Building characters with believable motivations can be a complex process. Rarely do people want their heroes or villains to be one-dimensional these days, nor do they want people who engage in behaviors solely as mouthpieces for certain types of morality without cause. Given this, we turn to notions of psychology, and the idea that behavior has causes somewhere in a person’s past. There’s nothing wrong with this. I have studied some psychology and it does help to build characters. The problem arises when certain motivations become stock, and so heavily ingrained in the public consciousness that people both overuse and misunderstand them.
One of the most common of these is the villain (or sometimes hero) whose motivation is an evil, abusive father. This father is usually a drunk, probably a redneck or something similar, and generally inflicts arbitrary harm on the character in question and other family members. While it’s certainly true that unpleasant individuals like this do exist, and probably do shape their children in all manner of unpleasant ways, EvilAbusiveDads (whom I call such because this is often their only personality trait) have become the only ingredient in a recipe for evil. This has all sorts of unfortunate and inaccurate implications, and as such, it is a Thing That Needs to Go Away.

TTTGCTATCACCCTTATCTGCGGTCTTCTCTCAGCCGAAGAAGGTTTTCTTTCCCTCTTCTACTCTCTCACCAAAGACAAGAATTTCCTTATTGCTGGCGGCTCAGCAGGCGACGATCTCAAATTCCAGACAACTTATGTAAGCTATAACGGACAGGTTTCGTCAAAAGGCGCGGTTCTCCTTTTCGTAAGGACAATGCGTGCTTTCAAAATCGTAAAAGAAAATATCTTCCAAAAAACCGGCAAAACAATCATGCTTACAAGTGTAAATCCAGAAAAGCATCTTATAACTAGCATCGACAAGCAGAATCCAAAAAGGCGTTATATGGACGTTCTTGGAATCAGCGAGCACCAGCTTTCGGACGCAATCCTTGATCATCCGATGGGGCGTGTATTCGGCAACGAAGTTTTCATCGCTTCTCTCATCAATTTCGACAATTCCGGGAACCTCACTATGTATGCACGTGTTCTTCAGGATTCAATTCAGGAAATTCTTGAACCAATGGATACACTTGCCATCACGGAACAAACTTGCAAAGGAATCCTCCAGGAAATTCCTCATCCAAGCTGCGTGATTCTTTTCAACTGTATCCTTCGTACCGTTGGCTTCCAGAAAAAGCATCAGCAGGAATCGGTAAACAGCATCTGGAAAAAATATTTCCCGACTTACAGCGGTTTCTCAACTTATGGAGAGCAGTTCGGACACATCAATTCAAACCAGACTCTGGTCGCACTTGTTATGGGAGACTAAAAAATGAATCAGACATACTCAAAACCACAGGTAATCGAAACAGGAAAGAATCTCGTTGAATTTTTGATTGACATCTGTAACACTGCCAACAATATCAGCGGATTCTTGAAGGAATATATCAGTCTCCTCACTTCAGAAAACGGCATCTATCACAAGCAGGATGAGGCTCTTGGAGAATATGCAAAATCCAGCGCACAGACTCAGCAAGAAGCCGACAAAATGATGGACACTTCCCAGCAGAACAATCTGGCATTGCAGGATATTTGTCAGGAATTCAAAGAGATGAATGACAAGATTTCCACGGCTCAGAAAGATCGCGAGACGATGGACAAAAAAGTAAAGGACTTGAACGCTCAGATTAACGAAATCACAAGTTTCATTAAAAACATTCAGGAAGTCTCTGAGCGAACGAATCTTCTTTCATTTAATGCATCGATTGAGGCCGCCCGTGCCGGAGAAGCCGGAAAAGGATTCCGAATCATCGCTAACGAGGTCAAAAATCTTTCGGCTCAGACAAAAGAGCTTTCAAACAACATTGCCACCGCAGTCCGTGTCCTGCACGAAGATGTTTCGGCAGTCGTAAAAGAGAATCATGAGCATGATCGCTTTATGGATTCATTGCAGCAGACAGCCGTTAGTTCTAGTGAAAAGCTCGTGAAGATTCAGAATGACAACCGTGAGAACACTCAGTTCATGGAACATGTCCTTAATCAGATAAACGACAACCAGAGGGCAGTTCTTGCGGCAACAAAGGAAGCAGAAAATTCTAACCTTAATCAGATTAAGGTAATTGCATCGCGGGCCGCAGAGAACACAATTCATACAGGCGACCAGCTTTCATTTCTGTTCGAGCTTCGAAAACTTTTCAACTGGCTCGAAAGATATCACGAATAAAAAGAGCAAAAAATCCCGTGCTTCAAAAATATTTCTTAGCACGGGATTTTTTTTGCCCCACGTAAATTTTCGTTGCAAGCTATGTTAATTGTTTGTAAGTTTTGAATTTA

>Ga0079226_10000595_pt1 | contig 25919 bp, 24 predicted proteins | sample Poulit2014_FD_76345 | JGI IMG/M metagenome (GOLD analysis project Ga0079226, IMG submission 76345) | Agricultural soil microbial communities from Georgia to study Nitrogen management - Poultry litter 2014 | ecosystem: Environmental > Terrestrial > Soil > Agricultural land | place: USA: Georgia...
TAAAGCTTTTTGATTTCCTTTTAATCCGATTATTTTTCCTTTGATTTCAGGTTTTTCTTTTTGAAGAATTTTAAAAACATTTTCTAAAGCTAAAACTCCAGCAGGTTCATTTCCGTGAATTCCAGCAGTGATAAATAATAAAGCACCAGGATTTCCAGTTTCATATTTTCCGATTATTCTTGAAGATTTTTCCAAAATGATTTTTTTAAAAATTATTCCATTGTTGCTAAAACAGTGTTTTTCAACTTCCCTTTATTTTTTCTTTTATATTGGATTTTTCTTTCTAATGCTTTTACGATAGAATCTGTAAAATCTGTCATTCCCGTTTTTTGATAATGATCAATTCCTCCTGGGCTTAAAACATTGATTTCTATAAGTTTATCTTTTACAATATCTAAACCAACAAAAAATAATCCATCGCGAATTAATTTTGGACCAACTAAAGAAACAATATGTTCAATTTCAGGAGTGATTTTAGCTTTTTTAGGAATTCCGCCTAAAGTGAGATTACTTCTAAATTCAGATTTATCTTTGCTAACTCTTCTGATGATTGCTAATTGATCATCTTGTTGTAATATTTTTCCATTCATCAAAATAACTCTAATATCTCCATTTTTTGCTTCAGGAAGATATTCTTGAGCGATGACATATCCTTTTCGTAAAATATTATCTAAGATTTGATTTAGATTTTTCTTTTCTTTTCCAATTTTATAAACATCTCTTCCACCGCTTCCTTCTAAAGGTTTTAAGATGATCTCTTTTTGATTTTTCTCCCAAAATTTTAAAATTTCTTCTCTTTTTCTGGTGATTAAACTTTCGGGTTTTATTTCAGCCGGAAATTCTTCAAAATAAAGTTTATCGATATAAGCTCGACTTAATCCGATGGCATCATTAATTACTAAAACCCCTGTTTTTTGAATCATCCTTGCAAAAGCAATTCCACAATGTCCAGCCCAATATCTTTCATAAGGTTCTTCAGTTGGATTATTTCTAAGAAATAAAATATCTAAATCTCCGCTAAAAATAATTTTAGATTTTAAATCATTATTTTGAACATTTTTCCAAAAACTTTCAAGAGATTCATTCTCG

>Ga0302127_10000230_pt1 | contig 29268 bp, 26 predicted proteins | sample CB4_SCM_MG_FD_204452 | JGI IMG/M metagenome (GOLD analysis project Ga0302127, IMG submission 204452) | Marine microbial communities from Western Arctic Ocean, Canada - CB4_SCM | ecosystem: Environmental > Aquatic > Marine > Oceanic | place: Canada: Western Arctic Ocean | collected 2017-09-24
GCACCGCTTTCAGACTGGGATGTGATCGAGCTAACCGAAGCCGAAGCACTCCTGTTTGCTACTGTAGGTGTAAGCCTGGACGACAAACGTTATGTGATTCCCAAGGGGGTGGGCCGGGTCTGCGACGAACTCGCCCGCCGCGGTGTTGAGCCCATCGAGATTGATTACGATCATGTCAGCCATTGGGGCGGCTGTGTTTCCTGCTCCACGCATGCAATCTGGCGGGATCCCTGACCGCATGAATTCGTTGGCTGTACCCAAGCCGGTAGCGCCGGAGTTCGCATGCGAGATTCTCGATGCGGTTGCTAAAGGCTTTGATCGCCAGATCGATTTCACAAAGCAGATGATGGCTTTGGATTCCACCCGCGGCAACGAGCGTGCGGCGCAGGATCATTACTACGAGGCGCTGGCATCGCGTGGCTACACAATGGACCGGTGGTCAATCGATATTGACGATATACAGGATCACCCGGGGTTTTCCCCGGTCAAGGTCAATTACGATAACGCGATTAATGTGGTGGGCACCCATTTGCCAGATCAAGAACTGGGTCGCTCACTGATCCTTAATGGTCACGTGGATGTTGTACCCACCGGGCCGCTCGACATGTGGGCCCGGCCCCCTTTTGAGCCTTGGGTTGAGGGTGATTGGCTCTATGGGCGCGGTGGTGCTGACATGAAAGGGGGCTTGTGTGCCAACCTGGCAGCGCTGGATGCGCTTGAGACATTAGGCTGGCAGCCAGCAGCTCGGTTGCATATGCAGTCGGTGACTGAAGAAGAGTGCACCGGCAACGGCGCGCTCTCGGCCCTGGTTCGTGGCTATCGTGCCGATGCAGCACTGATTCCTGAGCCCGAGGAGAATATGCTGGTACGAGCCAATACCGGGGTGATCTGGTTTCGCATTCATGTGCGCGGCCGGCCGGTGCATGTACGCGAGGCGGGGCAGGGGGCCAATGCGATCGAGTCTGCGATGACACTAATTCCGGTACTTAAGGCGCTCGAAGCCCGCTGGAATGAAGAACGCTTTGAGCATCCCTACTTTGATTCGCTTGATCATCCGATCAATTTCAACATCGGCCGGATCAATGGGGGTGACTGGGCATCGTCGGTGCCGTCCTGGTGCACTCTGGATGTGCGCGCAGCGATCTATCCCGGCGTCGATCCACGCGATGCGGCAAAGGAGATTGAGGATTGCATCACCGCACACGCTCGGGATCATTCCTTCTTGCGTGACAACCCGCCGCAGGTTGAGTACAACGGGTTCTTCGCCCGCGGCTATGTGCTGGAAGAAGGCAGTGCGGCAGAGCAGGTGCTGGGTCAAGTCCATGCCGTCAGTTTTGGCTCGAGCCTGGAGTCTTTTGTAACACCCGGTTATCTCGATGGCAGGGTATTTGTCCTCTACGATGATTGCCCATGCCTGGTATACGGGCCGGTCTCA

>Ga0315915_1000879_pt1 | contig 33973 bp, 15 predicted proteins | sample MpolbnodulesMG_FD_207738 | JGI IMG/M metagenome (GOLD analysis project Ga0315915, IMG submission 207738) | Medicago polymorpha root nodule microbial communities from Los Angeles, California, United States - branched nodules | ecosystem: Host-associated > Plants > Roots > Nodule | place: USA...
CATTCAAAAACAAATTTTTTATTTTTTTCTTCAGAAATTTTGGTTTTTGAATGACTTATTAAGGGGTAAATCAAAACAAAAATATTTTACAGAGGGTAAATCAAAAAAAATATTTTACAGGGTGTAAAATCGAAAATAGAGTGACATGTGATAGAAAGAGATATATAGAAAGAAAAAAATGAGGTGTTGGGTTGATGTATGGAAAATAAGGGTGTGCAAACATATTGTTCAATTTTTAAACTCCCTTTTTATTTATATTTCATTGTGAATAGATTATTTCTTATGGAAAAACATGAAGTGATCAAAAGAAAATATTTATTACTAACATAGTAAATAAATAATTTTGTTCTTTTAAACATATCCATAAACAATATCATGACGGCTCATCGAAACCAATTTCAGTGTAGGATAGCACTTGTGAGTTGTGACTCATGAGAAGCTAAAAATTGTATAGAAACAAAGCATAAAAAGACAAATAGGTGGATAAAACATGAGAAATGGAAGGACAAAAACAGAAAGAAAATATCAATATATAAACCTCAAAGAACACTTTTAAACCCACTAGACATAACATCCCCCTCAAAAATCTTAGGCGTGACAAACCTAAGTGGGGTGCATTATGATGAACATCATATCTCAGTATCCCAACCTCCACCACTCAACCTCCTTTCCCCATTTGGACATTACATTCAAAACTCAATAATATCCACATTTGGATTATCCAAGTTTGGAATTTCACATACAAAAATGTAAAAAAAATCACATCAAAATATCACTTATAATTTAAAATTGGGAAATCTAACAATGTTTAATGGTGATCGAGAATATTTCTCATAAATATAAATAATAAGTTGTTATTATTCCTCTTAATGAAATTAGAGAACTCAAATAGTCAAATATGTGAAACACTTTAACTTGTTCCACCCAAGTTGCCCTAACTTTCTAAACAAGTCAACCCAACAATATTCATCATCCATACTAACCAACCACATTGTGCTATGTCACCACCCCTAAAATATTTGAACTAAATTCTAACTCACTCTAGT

First of all, let me say that I am not making light of anyone who has gone through actual abuse of any kind. Abuse is a terrible problem and one far beyond the scope of my silly little writings. That said, I believe making EvilAbusiveDads as a common motivator for villainy does such people something of a disservice. While it is true that some, perhaps even many, people who grow up in abusive households become abusers themselves, human beings are not easy to predict or pigeonhole. Many are traumatized but not perpetuators, while others transcend such abuse and find strength through surviving. In any case, there are many factors in what a person becomes, and abuse=evil is simplistic and inaccurate.